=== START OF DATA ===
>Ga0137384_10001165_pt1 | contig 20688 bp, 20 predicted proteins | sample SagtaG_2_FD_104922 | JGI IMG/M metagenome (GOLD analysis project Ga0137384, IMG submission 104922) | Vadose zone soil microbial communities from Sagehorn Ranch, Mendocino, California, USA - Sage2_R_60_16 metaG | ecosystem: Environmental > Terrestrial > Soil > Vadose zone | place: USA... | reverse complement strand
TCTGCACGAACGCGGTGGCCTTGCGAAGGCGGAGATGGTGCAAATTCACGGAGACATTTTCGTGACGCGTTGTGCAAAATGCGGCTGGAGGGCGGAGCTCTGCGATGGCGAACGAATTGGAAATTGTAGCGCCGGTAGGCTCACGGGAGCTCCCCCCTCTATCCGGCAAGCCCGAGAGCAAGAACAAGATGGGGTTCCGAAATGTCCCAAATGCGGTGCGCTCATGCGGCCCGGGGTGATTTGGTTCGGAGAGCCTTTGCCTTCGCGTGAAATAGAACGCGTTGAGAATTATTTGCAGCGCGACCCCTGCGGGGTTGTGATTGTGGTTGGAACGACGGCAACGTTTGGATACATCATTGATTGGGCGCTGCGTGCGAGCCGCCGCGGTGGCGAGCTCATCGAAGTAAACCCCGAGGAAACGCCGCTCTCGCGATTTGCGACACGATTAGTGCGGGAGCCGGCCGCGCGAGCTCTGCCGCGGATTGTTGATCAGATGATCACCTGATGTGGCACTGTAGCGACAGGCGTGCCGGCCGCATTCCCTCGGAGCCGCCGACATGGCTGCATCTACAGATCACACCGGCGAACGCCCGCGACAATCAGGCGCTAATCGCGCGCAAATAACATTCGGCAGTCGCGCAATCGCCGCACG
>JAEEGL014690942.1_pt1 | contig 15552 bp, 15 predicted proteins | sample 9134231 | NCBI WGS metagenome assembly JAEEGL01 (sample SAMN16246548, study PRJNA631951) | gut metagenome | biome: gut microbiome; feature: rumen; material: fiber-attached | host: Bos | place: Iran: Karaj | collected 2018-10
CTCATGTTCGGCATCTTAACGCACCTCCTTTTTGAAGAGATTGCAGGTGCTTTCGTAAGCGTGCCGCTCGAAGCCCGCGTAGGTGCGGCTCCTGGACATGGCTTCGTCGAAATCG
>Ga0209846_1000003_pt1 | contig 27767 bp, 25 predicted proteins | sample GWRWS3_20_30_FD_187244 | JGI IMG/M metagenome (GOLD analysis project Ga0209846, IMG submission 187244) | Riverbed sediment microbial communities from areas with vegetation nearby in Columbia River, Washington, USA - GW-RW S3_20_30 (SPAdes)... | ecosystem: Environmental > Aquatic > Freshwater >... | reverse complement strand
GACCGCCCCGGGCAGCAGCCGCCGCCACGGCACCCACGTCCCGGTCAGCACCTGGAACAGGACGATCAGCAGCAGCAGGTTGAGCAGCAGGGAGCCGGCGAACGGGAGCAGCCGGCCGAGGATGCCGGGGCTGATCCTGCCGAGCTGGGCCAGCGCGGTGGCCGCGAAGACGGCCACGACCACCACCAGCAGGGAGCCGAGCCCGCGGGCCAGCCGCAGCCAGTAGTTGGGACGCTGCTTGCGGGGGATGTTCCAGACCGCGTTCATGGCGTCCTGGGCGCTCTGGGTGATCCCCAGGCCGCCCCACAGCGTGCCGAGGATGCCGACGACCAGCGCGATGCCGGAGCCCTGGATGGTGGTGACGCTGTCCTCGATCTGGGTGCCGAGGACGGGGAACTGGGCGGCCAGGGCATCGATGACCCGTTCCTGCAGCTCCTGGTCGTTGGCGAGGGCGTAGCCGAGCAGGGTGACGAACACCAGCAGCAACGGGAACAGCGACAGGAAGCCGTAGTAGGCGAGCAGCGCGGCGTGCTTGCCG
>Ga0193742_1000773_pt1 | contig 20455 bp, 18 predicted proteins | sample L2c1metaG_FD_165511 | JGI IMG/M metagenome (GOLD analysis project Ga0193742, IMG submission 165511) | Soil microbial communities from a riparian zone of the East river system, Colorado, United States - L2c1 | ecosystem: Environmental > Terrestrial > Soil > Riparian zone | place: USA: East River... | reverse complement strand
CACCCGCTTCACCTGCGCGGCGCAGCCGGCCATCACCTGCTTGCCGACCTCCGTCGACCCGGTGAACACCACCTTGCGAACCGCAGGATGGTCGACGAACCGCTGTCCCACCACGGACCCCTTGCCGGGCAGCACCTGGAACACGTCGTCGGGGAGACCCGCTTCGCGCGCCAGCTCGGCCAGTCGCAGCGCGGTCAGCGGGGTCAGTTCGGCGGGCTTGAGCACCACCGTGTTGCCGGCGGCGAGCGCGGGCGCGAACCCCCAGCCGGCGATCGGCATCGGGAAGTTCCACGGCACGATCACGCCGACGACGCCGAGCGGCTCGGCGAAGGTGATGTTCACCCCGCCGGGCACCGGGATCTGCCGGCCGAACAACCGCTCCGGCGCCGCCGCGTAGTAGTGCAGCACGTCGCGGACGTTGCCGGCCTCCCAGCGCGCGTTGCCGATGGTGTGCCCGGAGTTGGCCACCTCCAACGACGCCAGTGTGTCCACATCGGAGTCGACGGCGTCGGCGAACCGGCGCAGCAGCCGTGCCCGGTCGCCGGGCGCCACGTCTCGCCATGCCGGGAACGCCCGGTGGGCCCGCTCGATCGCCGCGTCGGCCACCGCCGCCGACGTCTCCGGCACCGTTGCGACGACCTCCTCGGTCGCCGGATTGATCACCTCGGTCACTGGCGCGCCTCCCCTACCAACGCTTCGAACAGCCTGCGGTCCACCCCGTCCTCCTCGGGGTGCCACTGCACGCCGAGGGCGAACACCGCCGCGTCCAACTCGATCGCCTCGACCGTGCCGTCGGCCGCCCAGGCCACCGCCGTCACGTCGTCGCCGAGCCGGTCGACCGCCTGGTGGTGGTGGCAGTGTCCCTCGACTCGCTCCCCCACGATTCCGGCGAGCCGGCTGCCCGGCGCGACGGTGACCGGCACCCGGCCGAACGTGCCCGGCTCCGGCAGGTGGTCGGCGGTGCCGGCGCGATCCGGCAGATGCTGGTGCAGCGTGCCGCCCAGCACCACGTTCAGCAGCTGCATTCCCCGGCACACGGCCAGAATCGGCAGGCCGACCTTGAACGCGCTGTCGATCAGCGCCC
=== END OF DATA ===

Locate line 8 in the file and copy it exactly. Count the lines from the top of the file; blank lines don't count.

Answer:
CACCCGCTTCACCTGCGCGGCGCAGCCGGCCATCACCTGCTTGCCGACCTCCGTCGACCCGGTGAACACCACCTTGCGAACCGCAGGATGGTCGACGAACCGCTGTCCCACCACGGACCCCTTGCCGGGCAGCACCTGGAACACGTCGTCGGGGAGACCCGCTTCGCGCGCCAGCTCGGCCAGTCGCAGCGCGGTCAGCGGGGTCAGTTCGGCGGGCTTGAGCACCACCGTGTTGCCGGCGGCGAGCGCGGGCGCGAACCCCCAGCCGGCGATCGGCATCGGGAAGTTCCACGGCACGATCACGCCGACGACGCCGAGCGGCTCGGCGAAGGTGATGTTCACCCCGCCGGGCACCGGGATCTGCCGGCCGAACAACCGCTCCGGCGCCGCCGCGTAGTAGTGCAGCACGTCGCGGACGTTGCCGGCCTCCCAGCGCGCGTTGCCGATGGTGTGCCCGGAGTTGGCCACCTCCAACGACGCCAGTGTGTCCACATCGGAGTCGACGGCGTCGGCGAACCGGCGCAGCAGCCGTGCCCGGTCGCCGGGCGCCACGTCTCGCCATGCCGGGAACGCCCGGTGGGCCCGCTCGATCGCCGCGTCGGCCACCGCCGCCGACGTCTCCGGCACCGTTGCGACGACCTCCTCGGTCGCCGGATTGATCACCTCGGTCACTGGCGCGCCTCCCCTACCAACGCTTCGAACAGCCTGCGGTCCACCCCGTCCTCCTCGGGGTGCCACTGCACGCCGAGGGCGAACACCGCCGCGTCCAACTCGATCGCCTCGACCGTGCCGTCGGCCGCCCAGGCCACCGCCGTCACGTCGTCGCCGAGCCGGTCGACCGCCTGGTGGTGGTGGCAGTGTCCCTCGACTCGCTCCCCCACGATTCCGGCGAGCCGGCTGCCCGGCGCGACGGTGACCGGCACCCGGCCGAACGTGCCCGGCTCCGGCAGGTGGTCGGCGGTGCCGGCGCGATCCGGCAGATGCTGGTGCAGCGTGCCGCCCAGCACCACGTTCAGCAGCTGCATTCCCCGGCACACGGCCAGAATCGGCAGGCCGACCTTGAACGCGCTGTCGATCAGCGCCC